The relationships, both friendship and romantic, are strong enough to make you cry (I did!), but if you absolutely must have some kind of serious sexual tension; sorry, it’s just not here.  The books are plenty R-rated when it comes to sex (castration, commoners used as sex slaves for nobles, etc.), but no one ever has it. Also the world can get crazy depressing at times (the commoners are basically slaves! wars! sacrifices! parents being the worst! main characters can just die!), which fits because it’s a dystopia, but if you’re not sold on a world where you literally have to every so often shake the ash off of things, and plants are just a dull brown, and your favorite characters can just freaking die, maybe don’t pick these up.  But do it anyway because they’re great and I said so. 

The Kingkiller Chronicle books by Patrick Rothfuss (trilogy, 2 of 3 are published)
-Read if: you like amazing first-person narration and a flawed hero; you like music; you like school stories
-Don’t read if: you’re impatient (author is on Martin’s level at speed), you need a female narrator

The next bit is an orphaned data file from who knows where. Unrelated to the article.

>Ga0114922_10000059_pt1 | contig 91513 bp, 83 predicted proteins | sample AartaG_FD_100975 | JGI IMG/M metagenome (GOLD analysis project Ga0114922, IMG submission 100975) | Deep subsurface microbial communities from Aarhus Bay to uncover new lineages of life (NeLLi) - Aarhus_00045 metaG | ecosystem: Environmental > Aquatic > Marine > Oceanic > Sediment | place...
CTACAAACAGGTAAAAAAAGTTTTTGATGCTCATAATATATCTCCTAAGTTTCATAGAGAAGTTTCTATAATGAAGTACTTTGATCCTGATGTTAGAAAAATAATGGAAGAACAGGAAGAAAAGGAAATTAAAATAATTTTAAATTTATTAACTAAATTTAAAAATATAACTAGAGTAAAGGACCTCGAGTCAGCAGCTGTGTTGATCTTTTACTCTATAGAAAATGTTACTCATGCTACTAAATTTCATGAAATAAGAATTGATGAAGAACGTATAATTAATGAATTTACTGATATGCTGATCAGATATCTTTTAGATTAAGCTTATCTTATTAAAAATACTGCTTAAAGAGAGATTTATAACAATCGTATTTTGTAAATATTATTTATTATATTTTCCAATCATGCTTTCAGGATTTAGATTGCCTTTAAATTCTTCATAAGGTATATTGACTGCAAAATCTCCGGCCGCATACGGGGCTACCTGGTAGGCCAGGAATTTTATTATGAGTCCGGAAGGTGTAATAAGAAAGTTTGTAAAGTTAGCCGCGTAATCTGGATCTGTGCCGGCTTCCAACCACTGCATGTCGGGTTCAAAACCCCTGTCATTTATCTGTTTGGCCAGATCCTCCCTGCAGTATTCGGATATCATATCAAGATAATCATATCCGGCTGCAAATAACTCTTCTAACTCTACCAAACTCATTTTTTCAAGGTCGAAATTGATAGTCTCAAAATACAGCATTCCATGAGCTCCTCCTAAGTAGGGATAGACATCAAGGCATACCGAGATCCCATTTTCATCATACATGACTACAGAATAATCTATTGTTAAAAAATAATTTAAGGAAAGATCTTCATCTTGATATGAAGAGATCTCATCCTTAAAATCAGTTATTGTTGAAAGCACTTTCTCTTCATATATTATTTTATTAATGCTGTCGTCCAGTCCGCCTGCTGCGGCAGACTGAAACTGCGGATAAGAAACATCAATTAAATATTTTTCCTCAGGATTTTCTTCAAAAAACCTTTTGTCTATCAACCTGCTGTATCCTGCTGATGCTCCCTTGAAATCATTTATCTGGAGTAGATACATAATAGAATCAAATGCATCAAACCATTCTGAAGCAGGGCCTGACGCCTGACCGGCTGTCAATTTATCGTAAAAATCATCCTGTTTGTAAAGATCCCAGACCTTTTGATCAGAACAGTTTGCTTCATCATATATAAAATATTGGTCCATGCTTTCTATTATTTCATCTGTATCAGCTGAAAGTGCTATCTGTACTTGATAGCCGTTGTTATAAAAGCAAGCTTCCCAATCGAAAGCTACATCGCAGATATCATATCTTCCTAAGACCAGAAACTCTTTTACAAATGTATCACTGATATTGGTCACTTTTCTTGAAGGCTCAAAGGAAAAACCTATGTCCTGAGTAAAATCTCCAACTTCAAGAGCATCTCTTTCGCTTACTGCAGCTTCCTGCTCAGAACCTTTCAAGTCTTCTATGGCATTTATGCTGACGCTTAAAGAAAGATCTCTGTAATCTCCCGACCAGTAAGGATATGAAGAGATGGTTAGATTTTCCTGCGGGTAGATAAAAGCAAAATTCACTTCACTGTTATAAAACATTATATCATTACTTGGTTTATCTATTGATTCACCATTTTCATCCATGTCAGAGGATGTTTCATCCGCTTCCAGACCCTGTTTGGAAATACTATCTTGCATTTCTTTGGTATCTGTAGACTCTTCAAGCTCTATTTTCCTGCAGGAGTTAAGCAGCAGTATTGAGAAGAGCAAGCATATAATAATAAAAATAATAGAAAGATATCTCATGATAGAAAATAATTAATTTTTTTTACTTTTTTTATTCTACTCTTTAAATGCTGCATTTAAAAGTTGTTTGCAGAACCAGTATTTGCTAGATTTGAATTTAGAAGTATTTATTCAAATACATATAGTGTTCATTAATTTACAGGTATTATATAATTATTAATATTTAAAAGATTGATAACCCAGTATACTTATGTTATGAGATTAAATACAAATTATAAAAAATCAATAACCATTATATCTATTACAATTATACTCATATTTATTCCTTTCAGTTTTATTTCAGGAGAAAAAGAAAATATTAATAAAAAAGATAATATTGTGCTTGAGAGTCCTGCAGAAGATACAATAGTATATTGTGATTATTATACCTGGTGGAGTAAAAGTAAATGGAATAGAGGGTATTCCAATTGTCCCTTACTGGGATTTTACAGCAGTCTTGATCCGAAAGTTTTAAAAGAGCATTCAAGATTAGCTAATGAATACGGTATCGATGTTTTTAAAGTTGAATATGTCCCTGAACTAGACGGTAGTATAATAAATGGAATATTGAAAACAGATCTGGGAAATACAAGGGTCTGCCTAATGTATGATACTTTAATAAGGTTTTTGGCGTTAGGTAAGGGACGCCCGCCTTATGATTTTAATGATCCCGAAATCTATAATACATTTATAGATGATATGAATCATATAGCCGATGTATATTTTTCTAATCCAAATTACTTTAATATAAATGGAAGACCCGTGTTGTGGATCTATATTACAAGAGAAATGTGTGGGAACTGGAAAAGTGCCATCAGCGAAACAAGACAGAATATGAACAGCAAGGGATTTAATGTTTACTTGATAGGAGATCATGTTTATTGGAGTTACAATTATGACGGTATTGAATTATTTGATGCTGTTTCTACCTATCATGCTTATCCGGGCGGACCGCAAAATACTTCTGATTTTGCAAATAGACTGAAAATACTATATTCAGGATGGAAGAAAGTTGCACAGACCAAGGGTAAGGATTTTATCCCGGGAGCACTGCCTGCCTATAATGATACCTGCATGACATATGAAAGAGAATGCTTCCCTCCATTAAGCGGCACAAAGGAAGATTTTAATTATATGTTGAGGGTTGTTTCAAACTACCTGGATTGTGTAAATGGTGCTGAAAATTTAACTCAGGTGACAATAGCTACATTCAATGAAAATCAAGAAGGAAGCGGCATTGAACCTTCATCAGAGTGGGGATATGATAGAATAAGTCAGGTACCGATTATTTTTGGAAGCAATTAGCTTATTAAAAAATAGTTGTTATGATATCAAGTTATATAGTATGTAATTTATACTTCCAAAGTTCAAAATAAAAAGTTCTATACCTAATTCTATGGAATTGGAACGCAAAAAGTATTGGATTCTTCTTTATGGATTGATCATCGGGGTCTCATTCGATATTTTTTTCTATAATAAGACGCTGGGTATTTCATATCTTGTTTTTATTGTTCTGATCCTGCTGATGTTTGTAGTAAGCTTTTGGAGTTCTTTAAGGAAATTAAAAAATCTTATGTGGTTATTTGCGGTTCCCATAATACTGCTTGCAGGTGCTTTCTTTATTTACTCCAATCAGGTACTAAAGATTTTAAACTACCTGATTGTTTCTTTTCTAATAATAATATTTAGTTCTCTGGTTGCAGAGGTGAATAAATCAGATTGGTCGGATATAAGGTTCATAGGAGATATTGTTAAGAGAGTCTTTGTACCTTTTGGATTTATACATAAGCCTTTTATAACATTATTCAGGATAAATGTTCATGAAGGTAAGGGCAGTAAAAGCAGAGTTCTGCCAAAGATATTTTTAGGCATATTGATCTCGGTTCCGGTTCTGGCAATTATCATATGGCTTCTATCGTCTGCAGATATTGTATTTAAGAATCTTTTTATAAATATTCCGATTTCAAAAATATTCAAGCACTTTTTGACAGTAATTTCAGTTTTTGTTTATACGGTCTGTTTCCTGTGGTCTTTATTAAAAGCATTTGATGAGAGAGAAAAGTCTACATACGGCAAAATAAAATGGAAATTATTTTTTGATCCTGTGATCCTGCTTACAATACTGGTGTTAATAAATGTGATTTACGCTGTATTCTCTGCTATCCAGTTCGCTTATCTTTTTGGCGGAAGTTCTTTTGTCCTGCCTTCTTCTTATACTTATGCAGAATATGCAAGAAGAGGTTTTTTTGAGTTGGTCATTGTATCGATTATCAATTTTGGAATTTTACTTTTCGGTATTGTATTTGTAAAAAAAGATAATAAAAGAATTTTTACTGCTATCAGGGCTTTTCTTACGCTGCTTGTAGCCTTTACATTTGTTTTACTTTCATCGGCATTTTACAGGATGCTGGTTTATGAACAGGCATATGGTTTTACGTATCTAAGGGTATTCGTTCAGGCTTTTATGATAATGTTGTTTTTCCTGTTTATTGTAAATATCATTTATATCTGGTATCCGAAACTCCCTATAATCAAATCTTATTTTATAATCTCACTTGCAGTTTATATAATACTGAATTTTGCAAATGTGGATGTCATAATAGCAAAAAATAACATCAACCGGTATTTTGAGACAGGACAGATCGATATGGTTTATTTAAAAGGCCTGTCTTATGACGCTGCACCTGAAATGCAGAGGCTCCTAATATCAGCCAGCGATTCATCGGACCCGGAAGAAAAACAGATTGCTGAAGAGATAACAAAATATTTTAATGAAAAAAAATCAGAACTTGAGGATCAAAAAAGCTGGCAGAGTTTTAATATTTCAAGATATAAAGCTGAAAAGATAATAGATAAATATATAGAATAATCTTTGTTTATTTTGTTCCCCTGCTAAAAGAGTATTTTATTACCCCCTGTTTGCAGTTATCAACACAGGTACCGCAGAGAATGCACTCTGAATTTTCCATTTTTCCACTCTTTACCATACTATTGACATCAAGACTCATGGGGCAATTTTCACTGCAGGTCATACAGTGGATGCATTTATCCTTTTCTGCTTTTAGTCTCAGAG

Read these books now.  Just do it.  Your life will be enhanced.  They are the story of Kvothe, a man who is known as a hero in his world, but he’s the one telling the story.  A well-known writer finds him hiding away running an inn, and Kvothe decides to tell his story and clear up all the inaccuracies to the legend.  He’s brilliant and flawed, and you totally buy him as a Famous Hero and also as a stupid teenage boy (especially in his interactions with women).  He’s at a university for much of the books, learning languages and science and magic, and the magic is totally believable, mostly because it has so many limits and you need to work at it.  They have final exams.  It’s great.  Additionally, Kvothe is a trouper and plays the lute, and Rothfuss’ descriptions of what music can do are just made of truth and might make you cry.  Rothfuss is simply an amazing writer and storyteller, and…just pick up the first book, The Name of the Wind. Just do it.